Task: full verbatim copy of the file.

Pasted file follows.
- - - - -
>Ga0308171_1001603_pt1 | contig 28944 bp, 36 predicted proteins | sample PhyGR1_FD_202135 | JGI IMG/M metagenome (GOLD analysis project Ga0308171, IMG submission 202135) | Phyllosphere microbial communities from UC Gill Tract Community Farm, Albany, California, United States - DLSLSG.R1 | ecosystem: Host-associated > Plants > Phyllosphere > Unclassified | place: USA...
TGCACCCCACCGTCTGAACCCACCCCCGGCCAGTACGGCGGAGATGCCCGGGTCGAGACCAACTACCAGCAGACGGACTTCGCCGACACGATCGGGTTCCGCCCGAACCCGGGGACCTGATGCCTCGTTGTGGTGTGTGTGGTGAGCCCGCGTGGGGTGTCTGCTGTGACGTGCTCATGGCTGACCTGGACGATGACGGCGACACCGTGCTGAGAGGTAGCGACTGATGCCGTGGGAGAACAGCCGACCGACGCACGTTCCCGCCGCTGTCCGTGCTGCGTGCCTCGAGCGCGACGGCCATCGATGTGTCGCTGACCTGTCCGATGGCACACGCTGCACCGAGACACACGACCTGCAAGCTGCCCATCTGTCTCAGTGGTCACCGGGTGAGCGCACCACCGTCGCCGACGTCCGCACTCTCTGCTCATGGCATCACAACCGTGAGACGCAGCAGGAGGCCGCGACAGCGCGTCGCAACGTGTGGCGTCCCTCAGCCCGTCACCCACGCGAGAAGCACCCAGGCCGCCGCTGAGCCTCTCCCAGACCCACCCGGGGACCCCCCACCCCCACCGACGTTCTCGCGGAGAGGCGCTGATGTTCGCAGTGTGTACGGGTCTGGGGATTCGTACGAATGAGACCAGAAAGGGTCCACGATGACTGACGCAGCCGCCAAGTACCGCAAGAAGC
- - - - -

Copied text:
>Ga0308171_1001603_pt1 | contig 28944 bp, 36 predicted proteins | sample PhyGR1_FD_202135 | JGI IMG/M metagenome (GOLD analysis project Ga0308171, IMG submission 202135) | Phyllosphere microbial communities from UC Gill Tract Community Farm, Albany, California, United States - DLSLSG.R1 | ecosystem: Host-associated > Plants > Phyllosphere > Unclassified | place: USA...
TGCACCCCACCGTCTGAACCCACCCCCGGCCAGTACGGCGGAGATGCCCGGGTCGAGACCAACTACCAGCAGACGGACTTCGCCGACACGATCGGGTTCCGCCCGAACCCGGGGACCTGATGCCTCGTTGTGGTGTGTGTGGTGAGCCCGCGTGGGGTGTCTGCTGTGACGTGCTCATGGCTGACCTGGACGATGACGGCGACACCGTGCTGAGAGGTAGCGACTGATGCCGTGGGAGAACAGCCGACCGACGCACGTTCCCGCCGCTGTCCGTGCTGCGTGCCTCGAGCGCGACGGCCATCGATGTGTCGCTGACCTGTCCGATGGCACACGCTGCACCGAGACACACGACCTGCAAGCTGCCCATCTGTCTCAGTGGTCACCGGGTGAGCGCACCACCGTCGCCGACGTCCGCACTCTCTGCTCATGGCATCACAACCGTGAGACGCAGCAGGAGGCCGCGACAGCGCGTCGCAACGTGTGGCGTCCCTCAGCCCGTCACCCACGCGAGAAGCACCCAGGCCGCCGCTGAGCCTCTCCCAGACCCACCCGGGGACCCCCCACCCCCACCGACGTTCTCGCGGAGAGGCGCTGATGTTCGCAGTGTGTACGGGTCTGGGGATTCGTACGAATGAGACCAGAAAGGGTCCACGATGACTGACGCAGCCGCCAAGTACCGCAAGAAGC